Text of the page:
5. I know exactly how you feel. I was raised by this person, though and learned all about life from this person. Today, I love this person but our relationship is challenging now. I am having to really get outside my comfort zone (uncover yet another layer of the onion). I feel better when I know I'm not the only one who has this stuff in their past. Thanks, Syd.


  6. thank you for this post, Syd. it hits home hard for me. luckily, as i continue to work this program, i am healing. it's a wonderful thing!

  7. I grew up with an alcoholic mother I adored and feared and hated. The pattern of what is offered and then withheld, promised and then refused, is such a hard pattern to walk away from.

    xxMary LA

  8. Outstanding post!

    Aching, waiting for that morsel of love - how misery inducing! And it only makes us wait with anxiety for the next one rather than satisfying. What a great explanation of a major problem in crazy relationships.

    Thanks also for the great blog.


    Man Alive

  9. What a wonderful post. I really commend you for being so open about yourself and your life. I wish that I had the courage to be as open as you are. It's really inspiring to hear about how you've made it through some hard times and found a solution. I know exactly how you feel and it's great to read about someone else's experience that I can really relate to. Thank you!

  10. Syd!!!

    Your post today is something I have often contemplated - why would I stay and endure all of that when others could easily - would have easily left...

    You hit the nail on the head - my husband had more issues than I thought I did - I could get lost in the fact that he had bigger problems and forget that I was from a terrible home, with a terrible mother...

  11. ...oh, the dance we do...

    Thanx for sharing your insight and yourself here. Having been on both sides of that dance, I can't tell you how uncomfortable it makes me to relate to the past - even more so when I realize I would do the same thing all over again, left to my own devices and character defects...

  12. Wonderful post, I love your take on life, your insight and perspective. Makes things a bit clearer for me.

  13. i know what you mean, about being attracted to the 'wrong' people and things. with me it was a kind of self-validation... you know, the kind that says 'see, you're not good enough, that's why you have xyz problem etc. etc' thankfully that's changed today.

  14. this is a great message.I'm glad that I read it. I'm also glad that my wife is is not an alcholic stopped drink as a way to support me.
    One must always be true to thyself.

  15. Love this post Syd. And since you've already read my blog for the day you know exactly why.

  16. Someone wrote in some AlAnon literature the relief they felt when they went to their first meeting and heard "it's OK to love an alcoholic."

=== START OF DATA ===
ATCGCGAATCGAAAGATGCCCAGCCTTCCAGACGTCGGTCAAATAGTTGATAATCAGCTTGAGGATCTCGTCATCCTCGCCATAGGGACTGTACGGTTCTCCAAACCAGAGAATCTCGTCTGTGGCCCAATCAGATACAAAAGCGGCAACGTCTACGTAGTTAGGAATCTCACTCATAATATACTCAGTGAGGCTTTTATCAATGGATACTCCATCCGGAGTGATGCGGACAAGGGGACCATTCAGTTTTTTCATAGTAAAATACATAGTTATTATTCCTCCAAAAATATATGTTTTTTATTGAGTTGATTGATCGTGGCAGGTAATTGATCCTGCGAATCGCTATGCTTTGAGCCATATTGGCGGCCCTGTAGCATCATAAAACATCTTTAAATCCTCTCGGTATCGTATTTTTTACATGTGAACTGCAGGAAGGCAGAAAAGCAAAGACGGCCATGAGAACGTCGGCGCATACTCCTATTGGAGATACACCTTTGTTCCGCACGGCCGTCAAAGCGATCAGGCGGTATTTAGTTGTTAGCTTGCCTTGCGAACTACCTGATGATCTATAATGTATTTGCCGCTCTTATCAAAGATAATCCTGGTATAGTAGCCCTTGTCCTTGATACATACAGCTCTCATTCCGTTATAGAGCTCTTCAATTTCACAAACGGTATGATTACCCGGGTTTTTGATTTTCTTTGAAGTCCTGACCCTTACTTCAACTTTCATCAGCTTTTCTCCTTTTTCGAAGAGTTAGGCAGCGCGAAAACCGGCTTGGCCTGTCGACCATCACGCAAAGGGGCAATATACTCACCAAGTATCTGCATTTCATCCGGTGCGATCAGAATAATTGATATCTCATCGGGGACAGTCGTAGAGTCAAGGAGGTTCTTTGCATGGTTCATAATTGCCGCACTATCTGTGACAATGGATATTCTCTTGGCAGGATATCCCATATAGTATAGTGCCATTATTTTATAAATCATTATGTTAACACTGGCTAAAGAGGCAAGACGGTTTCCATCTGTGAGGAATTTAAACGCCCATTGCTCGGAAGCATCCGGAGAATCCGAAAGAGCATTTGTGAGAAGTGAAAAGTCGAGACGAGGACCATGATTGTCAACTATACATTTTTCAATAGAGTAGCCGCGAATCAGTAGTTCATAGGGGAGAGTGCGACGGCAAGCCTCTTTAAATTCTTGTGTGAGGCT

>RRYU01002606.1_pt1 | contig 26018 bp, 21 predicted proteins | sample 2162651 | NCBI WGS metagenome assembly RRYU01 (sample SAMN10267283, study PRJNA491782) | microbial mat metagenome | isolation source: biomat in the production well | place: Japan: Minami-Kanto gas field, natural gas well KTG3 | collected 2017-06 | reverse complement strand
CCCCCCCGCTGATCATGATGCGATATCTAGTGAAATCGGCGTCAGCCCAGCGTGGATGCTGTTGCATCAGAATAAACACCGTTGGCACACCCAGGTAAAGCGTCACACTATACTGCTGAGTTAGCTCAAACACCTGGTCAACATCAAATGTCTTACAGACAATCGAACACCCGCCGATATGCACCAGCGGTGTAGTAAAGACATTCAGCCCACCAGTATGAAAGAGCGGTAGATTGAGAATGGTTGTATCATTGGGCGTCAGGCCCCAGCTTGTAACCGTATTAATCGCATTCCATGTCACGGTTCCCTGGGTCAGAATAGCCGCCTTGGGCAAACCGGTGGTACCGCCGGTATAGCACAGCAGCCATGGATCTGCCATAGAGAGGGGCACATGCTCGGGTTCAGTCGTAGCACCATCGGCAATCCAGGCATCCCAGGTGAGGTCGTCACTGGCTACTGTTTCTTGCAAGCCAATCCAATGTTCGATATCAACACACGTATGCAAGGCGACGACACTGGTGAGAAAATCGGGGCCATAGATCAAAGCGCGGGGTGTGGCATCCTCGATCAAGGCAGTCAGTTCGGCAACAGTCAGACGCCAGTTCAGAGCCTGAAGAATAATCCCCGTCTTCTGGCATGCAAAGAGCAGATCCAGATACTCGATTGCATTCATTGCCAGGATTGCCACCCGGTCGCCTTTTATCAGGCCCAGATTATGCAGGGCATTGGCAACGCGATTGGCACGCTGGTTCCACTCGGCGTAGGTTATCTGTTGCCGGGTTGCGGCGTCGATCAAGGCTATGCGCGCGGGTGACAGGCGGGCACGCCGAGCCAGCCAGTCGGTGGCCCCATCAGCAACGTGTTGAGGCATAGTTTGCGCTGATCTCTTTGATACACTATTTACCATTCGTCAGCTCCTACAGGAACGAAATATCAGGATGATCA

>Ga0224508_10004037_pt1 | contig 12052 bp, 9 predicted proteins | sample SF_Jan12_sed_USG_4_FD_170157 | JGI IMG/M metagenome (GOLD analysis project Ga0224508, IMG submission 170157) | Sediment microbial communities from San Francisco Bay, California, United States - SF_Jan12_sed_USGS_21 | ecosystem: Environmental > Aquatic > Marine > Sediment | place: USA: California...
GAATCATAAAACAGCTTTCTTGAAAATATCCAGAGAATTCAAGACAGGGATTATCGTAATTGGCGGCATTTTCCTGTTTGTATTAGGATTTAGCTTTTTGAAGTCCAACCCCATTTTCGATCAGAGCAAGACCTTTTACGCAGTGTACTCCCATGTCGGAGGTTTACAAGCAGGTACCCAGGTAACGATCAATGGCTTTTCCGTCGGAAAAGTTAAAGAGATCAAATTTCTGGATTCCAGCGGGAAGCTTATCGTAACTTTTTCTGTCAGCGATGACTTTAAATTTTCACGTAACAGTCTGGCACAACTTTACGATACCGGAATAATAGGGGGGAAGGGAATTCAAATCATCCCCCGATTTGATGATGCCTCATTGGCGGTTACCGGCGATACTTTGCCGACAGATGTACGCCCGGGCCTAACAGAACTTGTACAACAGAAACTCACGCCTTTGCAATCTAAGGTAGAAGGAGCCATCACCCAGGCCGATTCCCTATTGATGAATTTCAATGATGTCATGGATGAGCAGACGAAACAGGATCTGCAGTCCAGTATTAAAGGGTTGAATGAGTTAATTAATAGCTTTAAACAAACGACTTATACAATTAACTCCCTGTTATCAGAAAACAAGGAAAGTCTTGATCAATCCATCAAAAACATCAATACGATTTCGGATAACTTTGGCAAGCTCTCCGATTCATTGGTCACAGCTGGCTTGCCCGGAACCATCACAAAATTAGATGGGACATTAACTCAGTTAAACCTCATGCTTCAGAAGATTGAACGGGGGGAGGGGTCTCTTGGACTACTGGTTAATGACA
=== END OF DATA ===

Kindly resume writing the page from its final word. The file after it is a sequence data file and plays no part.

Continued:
Up to that point she thought leaving was her only option.

  17. Excellent insightful post. Do you think we gravitate towards each other for the very reasons you outlined. My first wife needed someone she could control by fear. It was only when the alcohol was removed that things started to go wrong as we no longer played the game.

  18. I am really glad for you, Syd. One day I want that sort of relationship for myself, but right now, I just want peace and solitude. That will be enough for now.

    Love you,


  19. I too chose a fixxer-upper for a partner and was then of course the martyr when he finally left me.

    Today I can see all the truths of that relationship just the way you outlined them...thank God for growth and another chance.

    I am in a healthy relationship with a wonderful man who loves me and shows me and tells me often just how much.

    But his love and attention are no replacement for the love I feel from my Higher Power, my friends and sponsor and most importantly myself.

    Your post has healing power, thanks for passing it on!

  20. This spoke right to my heart. How alike we all are...

  21. Truly profound realizations hon. I wondered more often than not why I remained ensconced within my own misery and abuse (mine was physical as well). It wasn't until 6 years ago that I learned, in order to break the pattern I had to change my thinking and learn a new way to live. Up until that point I didn't know how to live differently.

    These days I understand love doesn't come at the end of a fist and I don't have to drown to try to feel human. You can't expect things to change if you never change your behavior or the circumstances. (Hugs)Indigo